Congratulations, after working your way up the career ladder, you’ve landed your dream job at a great new company.
Hopefully, they will provide you with a shiny new defined contribution retirement savings plan, such as a 401K, 403(b), or 457(b).
However, this isn’t your first job (or perhaps, even your fifth job). You have one (or several) 401K account(s) from your old employer(s).
So, what do you do with that 401K savings when you change jobs?
You have three choices:
You’ve done it! No more rat race. Let’s start planning your long-overdue trip to the Caribbean. The beach beckons…
But after you get back from the warm sands (and the ski slopes) you realize you have a good 35–40 years of this. You need to optimize your savings so that you’re getting the most out of it.
Part of that is how you invest that savings, but part is the sequence that you take your money out.
You have three buckets of money:
[updated December 25, 2019]
Yes, I know, you’re not doing your taxes until the eleventh hour, in early April of next year. (Or even later for those who love filing extensions.) However, before you ring in the New Year there are a few items you should probably put in order first.
In 2020 you may contribute up to $19,500 to your 401K, or $26,000 if you’re age 50 and above.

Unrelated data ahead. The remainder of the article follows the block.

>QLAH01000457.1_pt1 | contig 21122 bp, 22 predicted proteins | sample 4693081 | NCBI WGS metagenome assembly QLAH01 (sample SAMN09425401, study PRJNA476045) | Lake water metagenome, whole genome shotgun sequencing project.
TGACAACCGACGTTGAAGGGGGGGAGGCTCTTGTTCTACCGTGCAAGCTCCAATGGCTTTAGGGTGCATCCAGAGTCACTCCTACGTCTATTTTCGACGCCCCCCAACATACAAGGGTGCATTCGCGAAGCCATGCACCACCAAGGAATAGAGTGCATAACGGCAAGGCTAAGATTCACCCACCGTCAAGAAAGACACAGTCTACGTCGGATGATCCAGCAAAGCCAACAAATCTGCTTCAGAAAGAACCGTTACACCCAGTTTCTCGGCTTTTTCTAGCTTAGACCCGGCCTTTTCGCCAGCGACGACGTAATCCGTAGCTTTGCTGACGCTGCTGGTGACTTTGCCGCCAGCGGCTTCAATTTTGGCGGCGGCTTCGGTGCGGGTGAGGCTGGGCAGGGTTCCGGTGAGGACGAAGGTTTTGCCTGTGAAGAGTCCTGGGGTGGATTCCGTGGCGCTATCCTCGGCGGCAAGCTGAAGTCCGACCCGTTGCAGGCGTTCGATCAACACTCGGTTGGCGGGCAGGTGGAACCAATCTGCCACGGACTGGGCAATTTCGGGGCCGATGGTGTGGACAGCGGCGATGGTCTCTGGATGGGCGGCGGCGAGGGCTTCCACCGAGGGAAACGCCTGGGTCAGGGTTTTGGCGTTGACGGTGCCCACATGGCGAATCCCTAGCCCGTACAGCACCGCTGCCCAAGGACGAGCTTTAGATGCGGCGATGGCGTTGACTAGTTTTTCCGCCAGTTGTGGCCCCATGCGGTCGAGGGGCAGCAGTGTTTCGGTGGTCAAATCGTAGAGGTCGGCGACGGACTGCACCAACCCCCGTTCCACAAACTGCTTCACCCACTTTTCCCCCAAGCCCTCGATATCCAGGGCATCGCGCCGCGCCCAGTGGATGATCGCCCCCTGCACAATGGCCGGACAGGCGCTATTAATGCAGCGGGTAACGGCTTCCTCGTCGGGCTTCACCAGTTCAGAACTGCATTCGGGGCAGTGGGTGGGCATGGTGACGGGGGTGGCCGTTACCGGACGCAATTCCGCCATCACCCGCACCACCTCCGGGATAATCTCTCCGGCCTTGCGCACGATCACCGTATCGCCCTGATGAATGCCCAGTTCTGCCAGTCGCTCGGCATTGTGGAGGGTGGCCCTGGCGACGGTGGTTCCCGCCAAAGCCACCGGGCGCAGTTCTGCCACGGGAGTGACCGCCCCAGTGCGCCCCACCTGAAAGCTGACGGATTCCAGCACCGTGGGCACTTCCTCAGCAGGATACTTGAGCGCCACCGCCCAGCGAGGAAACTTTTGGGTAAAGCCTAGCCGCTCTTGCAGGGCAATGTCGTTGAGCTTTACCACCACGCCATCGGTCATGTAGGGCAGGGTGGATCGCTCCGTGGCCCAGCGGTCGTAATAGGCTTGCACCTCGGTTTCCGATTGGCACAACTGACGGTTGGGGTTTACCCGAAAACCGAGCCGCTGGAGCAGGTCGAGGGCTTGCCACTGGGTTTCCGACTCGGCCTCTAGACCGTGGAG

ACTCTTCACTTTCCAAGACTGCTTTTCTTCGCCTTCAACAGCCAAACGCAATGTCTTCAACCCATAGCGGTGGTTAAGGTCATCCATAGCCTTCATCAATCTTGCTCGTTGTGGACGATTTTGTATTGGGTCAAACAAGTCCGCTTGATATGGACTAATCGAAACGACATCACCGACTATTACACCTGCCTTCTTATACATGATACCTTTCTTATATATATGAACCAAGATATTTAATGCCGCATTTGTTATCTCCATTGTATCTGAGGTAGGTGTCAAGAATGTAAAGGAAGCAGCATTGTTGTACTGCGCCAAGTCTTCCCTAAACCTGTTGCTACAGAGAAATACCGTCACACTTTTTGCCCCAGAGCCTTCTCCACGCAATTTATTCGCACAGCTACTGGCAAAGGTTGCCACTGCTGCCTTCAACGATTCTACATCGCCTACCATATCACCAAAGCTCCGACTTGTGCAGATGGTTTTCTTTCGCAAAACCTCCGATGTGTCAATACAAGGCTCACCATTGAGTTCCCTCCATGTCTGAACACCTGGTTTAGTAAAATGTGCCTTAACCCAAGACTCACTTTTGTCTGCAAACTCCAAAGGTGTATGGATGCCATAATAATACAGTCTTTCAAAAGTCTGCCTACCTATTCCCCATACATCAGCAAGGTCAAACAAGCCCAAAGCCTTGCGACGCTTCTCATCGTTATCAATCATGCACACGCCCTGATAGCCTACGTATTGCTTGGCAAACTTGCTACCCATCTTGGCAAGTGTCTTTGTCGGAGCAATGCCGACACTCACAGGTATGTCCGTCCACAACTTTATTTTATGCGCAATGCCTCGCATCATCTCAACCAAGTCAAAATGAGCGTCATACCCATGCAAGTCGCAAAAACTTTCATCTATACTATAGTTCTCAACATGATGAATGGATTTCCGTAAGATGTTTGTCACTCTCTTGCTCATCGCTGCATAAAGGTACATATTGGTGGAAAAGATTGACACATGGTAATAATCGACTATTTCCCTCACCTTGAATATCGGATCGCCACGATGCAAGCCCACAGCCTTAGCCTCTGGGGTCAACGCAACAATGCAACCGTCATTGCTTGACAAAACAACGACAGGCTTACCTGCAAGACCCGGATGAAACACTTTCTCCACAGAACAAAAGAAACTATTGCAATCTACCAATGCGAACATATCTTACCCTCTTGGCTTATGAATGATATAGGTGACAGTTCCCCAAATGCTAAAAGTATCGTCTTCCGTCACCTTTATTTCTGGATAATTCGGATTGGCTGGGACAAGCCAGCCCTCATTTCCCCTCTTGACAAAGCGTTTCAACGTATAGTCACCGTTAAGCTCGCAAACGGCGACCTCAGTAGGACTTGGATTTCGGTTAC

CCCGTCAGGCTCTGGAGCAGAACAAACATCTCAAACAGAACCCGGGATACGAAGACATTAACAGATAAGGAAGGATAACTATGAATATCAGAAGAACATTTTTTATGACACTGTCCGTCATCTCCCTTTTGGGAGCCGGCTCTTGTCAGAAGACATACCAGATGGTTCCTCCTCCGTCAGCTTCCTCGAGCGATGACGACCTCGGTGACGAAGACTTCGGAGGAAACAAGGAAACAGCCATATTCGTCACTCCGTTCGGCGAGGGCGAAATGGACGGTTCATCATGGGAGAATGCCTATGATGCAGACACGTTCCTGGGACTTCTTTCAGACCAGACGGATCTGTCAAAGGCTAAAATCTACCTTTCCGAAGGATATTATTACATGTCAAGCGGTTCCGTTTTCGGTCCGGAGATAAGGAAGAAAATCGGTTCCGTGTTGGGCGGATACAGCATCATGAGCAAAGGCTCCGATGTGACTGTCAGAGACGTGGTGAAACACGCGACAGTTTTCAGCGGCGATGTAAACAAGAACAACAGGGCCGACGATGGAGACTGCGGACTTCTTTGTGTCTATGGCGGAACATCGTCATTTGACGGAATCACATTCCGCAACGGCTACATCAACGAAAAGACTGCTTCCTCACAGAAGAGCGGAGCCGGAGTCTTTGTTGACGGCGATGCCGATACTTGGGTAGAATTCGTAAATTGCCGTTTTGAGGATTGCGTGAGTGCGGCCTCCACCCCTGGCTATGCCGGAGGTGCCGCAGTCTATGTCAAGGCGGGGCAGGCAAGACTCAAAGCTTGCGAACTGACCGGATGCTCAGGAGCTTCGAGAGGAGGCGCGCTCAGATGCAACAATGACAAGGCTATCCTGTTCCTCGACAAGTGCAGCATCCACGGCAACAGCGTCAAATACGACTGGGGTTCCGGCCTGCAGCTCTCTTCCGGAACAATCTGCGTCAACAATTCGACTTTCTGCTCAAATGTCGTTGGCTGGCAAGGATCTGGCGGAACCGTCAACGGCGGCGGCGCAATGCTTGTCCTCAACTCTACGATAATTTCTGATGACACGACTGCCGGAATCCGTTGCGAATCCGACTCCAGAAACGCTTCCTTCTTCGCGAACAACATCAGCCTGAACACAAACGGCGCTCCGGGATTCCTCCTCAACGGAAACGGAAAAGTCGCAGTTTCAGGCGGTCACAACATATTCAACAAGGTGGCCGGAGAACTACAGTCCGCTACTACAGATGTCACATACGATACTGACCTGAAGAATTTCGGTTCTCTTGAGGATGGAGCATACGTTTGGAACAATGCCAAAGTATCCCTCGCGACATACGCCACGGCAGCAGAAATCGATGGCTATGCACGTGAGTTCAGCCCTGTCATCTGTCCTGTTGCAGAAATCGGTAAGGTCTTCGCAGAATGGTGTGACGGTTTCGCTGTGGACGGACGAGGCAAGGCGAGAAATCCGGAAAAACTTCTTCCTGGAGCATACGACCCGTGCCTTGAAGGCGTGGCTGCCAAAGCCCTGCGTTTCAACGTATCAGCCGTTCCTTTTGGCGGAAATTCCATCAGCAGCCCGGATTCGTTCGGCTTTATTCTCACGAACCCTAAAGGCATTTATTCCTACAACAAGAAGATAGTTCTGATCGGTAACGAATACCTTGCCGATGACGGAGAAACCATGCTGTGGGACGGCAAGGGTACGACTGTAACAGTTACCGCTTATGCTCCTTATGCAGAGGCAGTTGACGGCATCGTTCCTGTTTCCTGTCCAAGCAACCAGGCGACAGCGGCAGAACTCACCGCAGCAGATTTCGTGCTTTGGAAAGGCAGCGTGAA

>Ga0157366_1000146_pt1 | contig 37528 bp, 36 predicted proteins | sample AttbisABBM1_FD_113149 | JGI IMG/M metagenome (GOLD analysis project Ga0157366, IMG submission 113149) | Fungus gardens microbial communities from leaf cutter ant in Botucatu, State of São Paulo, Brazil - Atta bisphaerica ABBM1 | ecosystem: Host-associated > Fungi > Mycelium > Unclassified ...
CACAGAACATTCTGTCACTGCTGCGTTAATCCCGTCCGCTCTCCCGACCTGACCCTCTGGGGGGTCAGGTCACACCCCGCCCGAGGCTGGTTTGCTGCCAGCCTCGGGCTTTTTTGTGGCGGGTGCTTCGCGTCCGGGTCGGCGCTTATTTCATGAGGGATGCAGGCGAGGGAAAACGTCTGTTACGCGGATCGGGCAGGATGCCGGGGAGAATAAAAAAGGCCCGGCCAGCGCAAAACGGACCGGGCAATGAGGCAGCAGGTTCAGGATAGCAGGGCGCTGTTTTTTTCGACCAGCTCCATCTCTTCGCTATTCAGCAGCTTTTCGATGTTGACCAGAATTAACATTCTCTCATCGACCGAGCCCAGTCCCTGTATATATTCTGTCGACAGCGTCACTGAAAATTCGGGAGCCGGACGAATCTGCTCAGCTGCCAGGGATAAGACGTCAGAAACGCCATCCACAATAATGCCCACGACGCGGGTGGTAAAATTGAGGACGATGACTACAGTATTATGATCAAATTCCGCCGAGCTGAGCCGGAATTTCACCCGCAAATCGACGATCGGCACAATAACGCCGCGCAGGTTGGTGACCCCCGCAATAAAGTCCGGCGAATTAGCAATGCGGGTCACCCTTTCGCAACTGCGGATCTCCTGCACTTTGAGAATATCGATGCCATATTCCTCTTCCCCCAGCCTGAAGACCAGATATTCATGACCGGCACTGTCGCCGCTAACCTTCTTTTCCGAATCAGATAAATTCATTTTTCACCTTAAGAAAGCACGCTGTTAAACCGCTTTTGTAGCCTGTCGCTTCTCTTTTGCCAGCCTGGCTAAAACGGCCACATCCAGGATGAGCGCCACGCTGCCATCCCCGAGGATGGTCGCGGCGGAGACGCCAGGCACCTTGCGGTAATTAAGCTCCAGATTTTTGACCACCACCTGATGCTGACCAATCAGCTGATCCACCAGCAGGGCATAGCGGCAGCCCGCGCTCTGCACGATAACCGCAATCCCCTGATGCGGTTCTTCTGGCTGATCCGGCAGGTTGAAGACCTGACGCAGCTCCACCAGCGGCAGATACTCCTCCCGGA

Usually, you tell your employer to take a percentage out of your paycheck and hope you’ve done the math right. Now may be a good time to double-check the math.
At a minimum, contribute enough to get your employer match if they provide one. That’s free money. …
When I googled the title above, the number one article that came up was titled “Cancer WARNING: Do NOT sleep with this next to your head or in your bed”.
As a trained scientist, I’m the biggest skeptic. My mantra is “show me the data.”
So, I started digging.
At present, there is no data to suggest a connection between the electromagnetic radiation from your phone and any health issues. However, studies are ongoing.
That scary article cites the California Department of Public Health (CDPH), a reputable government organization.
However, according to the CPHD, “there are concerns among health professionals…”, however, “… the scientific community has not reached a consensus on the risks of cell phone use.” …
[updated December 24, 2019]
Congratulations. Your career is going well and FINALLY, you are making some real money.
But up to this point perhaps you’ve been a bit lax when it comes to saving for your retirement. There were those student loan debts, then a home purchase with a hefty mortgage. And all your kids needed braces.
You’re playing catch-up. You’ve managed to contribute the maximum allowed to your 401K, which is $19,500 in 2020.
But you’ve run the math and that won’t be enough.
You can save more, but taxes will eat into your return. If you’re making REAL money, then you’re subject to REAL taxes in the higher tax brackets. …
[updated December 24, 2019]
You are outta here! Gone is the soul-crushing commute and office politics. You are moving on!